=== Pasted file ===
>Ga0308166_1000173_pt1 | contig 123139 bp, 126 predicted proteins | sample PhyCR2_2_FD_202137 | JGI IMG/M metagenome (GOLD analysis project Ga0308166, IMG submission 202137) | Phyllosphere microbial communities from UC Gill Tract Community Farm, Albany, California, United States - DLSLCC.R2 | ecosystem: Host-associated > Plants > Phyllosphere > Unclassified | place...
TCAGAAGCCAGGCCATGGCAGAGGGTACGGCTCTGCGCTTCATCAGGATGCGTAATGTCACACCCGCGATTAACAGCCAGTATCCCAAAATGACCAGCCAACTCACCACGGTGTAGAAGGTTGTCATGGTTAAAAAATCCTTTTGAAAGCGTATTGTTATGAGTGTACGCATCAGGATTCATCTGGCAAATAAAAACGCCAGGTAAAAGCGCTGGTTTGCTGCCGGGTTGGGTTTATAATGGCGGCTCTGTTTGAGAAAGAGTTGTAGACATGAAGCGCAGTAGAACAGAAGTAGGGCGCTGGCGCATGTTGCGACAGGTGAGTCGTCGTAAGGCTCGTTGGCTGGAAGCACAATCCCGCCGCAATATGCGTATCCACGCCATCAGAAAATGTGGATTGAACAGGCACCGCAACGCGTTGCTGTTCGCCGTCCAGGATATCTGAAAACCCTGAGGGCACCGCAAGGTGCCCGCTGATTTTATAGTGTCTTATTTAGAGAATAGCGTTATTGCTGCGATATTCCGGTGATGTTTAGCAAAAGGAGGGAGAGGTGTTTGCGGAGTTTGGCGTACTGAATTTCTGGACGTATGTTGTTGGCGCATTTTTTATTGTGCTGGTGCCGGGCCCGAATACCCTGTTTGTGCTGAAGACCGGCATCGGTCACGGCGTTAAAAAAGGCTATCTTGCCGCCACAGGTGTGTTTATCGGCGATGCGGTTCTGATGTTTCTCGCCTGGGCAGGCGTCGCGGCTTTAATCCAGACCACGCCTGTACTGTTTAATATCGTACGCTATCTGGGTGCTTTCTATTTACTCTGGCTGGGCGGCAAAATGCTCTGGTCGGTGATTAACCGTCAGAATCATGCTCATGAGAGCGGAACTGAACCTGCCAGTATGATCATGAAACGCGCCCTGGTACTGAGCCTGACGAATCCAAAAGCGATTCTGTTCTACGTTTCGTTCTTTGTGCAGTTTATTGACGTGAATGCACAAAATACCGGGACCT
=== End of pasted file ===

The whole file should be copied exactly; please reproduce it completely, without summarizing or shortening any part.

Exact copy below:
>Ga0308166_1000173_pt1 | contig 123139 bp, 126 predicted proteins | sample PhyCR2_2_FD_202137 | JGI IMG/M metagenome (GOLD analysis project Ga0308166, IMG submission 202137) | Phyllosphere microbial communities from UC Gill Tract Community Farm, Albany, California, United States - DLSLCC.R2 | ecosystem: Host-associated > Plants > Phyllosphere > Unclassified | place...
TCAGAAGCCAGGCCATGGCAGAGGGTACGGCTCTGCGCTTCATCAGGATGCGTAATGTCACACCCGCGATTAACAGCCAGTATCCCAAAATGACCAGCCAACTCACCACGGTGTAGAAGGTTGTCATGGTTAAAAAATCCTTTTGAAAGCGTATTGTTATGAGTGTACGCATCAGGATTCATCTGGCAAATAAAAACGCCAGGTAAAAGCGCTGGTTTGCTGCCGGGTTGGGTTTATAATGGCGGCTCTGTTTGAGAAAGAGTTGTAGACATGAAGCGCAGTAGAACAGAAGTAGGGCGCTGGCGCATGTTGCGACAGGTGAGTCGTCGTAAGGCTCGTTGGCTGGAAGCACAATCCCGCCGCAATATGCGTATCCACGCCATCAGAAAATGTGGATTGAACAGGCACCGCAACGCGTTGCTGTTCGCCGTCCAGGATATCTGAAAACCCTGAGGGCACCGCAAGGTGCCCGCTGATTTTATAGTGTCTTATTTAGAGAATAGCGTTATTGCTGCGATATTCCGGTGATGTTTAGCAAAAGGAGGGAGAGGTGTTTGCGGAGTTTGGCGTACTGAATTTCTGGACGTATGTTGTTGGCGCATTTTTTATTGTGCTGGTGCCGGGCCCGAATACCCTGTTTGTGCTGAAGACCGGCATCGGTCACGGCGTTAAAAAAGGCTATCTTGCCGCCACAGGTGTGTTTATCGGCGATGCGGTTCTGATGTTTCTCGCCTGGGCAGGCGTCGCGGCTTTAATCCAGACCACGCCTGTACTGTTTAATATCGTACGCTATCTGGGTGCTTTCTATTTACTCTGGCTGGGCGGCAAAATGCTCTGGTCGGTGATTAACCGTCAGAATCATGCTCATGAGAGCGGAACTGAACCTGCCAGTATGATCATGAAACGCGCCCTGGTACTGAGCCTGACGAATCCAAAAGCGATTCTGTTCTACGTTTCGTTCTTTGTGCAGTTTATTGACGTGAATGCACAAAATACCGGGACCT